|October 19, 2009||Permalink|
Checking in with NASA's Cassini spacecraft, our current emissary to Saturn, some 1.5 billion kilometers (932 million miles) distant from Earth, we find it recently gathering images of the Saturnian system at equinox. During the equinox, the sunlight casts long shadows across Saturn's rings, highlighting previously known phenomena and revealing a few never-before seen images. Cassini continues to orbit Saturn, part of its extended Equinox Mission, funded through through September 2010. A proposal for a further extension is under consideration, one that would keep Cassini in orbit until 2017, ending with a spectacular series of orbits inside the rings followed by a suicide plunge into Saturn on Sept. 15, 2017. (previously: 1, 2, 3). (23 photos total)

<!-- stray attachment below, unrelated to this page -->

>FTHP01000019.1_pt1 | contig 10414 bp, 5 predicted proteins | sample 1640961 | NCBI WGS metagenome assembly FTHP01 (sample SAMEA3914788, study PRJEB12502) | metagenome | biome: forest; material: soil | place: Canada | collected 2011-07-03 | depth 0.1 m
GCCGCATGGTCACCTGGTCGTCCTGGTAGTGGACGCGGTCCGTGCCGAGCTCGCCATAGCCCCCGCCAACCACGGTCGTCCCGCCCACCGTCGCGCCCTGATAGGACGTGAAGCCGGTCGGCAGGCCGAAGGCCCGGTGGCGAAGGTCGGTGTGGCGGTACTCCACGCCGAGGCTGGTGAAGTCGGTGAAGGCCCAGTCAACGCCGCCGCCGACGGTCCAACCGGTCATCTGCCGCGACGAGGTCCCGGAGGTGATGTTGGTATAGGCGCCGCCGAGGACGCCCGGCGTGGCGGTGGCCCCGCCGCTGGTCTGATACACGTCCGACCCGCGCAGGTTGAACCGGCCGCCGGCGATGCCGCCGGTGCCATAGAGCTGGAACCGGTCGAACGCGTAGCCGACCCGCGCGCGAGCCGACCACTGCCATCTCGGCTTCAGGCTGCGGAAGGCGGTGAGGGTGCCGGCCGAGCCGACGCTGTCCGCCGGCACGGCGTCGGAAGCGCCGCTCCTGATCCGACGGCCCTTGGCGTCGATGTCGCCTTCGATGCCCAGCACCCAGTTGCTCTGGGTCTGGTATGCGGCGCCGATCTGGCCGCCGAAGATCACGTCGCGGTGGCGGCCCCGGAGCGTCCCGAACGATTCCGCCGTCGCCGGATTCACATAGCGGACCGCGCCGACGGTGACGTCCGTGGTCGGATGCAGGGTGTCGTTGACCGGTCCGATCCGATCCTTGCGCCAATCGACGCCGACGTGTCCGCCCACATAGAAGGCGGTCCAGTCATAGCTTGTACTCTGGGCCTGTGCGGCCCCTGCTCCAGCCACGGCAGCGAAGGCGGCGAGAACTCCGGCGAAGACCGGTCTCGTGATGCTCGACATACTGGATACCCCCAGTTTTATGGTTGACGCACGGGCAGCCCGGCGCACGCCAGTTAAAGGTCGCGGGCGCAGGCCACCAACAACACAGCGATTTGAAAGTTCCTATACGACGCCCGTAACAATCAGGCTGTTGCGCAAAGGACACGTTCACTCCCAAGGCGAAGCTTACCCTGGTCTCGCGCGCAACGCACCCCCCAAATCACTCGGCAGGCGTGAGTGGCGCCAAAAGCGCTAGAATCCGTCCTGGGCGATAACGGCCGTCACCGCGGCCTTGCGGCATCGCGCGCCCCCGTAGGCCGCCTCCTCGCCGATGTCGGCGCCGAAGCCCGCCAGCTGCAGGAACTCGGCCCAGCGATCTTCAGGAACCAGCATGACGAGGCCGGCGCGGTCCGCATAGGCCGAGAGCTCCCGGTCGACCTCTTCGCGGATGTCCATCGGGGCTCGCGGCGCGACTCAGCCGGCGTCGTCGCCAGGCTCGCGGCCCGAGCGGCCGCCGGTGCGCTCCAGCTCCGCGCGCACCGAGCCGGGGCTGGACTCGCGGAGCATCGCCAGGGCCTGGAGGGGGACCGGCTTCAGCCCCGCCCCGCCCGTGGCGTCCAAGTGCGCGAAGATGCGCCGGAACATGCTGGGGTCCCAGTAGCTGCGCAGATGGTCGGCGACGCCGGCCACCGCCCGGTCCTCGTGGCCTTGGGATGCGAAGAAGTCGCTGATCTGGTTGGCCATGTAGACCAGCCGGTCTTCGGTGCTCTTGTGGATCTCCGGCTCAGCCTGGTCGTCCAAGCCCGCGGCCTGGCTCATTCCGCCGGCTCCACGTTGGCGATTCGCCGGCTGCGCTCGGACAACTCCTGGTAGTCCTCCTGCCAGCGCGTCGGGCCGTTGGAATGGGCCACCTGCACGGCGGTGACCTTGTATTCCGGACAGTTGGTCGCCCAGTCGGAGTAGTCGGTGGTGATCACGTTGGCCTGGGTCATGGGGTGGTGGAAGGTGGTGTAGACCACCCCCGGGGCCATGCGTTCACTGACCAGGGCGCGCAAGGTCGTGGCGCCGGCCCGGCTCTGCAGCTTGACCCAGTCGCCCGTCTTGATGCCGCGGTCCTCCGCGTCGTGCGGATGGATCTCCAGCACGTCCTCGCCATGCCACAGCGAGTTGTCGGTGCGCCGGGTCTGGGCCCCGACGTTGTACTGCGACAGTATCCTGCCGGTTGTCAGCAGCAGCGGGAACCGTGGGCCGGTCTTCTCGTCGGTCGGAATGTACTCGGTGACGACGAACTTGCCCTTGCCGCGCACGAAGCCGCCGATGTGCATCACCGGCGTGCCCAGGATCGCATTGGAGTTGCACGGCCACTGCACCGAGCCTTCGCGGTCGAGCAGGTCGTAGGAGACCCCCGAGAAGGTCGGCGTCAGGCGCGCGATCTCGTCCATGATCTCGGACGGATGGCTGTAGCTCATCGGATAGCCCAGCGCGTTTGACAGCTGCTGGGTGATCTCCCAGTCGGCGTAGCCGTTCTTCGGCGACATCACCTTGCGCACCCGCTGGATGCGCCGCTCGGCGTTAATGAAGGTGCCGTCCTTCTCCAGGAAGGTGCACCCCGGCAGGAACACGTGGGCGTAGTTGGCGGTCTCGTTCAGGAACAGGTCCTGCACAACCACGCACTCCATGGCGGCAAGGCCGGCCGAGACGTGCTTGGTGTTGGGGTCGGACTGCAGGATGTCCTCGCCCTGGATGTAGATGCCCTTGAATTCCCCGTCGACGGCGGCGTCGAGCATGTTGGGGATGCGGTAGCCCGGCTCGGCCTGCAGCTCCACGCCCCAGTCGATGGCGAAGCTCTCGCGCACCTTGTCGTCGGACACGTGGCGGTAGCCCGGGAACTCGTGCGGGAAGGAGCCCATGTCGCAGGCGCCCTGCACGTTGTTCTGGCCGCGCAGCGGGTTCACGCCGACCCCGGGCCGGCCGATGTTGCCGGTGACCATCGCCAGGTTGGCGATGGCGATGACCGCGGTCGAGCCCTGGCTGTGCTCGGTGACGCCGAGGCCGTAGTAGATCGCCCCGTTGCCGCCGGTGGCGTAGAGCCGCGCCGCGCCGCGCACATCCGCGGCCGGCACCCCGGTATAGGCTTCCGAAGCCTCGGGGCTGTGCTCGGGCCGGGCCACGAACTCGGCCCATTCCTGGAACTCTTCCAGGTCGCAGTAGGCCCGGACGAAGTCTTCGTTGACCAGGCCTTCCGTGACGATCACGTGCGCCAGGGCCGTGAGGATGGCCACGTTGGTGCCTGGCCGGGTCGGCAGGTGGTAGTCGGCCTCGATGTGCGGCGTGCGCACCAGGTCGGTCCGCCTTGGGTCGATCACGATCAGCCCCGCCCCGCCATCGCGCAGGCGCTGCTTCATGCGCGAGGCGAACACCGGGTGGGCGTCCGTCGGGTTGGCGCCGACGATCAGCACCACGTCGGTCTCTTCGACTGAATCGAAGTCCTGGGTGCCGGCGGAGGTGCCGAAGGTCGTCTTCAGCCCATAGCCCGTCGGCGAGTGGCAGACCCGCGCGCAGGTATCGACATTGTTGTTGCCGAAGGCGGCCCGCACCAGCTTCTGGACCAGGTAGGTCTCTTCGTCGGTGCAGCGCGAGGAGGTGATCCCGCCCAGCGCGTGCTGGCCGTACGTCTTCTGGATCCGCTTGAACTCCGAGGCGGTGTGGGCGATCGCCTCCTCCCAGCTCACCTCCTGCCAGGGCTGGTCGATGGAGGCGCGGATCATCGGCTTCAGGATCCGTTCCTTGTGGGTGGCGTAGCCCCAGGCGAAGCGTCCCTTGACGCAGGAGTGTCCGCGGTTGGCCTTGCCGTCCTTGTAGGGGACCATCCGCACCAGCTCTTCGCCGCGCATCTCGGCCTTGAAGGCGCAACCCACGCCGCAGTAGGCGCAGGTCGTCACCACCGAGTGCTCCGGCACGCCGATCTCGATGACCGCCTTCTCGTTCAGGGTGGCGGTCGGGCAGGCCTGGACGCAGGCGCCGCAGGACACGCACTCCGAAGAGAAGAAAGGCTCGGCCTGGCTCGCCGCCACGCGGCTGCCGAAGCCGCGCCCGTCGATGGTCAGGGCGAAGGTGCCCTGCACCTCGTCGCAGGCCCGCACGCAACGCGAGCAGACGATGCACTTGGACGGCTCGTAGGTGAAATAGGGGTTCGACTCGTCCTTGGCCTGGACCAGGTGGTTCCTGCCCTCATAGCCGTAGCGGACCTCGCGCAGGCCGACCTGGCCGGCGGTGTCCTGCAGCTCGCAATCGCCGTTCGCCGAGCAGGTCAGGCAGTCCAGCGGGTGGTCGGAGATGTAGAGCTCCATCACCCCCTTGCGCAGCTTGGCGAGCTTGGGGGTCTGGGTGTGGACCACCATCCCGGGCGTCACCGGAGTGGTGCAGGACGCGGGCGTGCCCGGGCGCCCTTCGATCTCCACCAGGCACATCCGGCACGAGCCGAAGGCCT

From 20 degrees above the ring plane, Cassini's wide angle camera shot 75 exposures in succession for this mosaic showing Saturn, its rings, and a few of its moons a day and a half after exact Saturn equinox, when the sun's disk was exactly overhead at the planet's equator. The images were taken on Aug. 12, 2009, at a distance of approximately 847,000 km (526,000 mi) from Saturn. (NASA/JPL/Space Science Institute)
To see the entire entry, with all photographs, click here.
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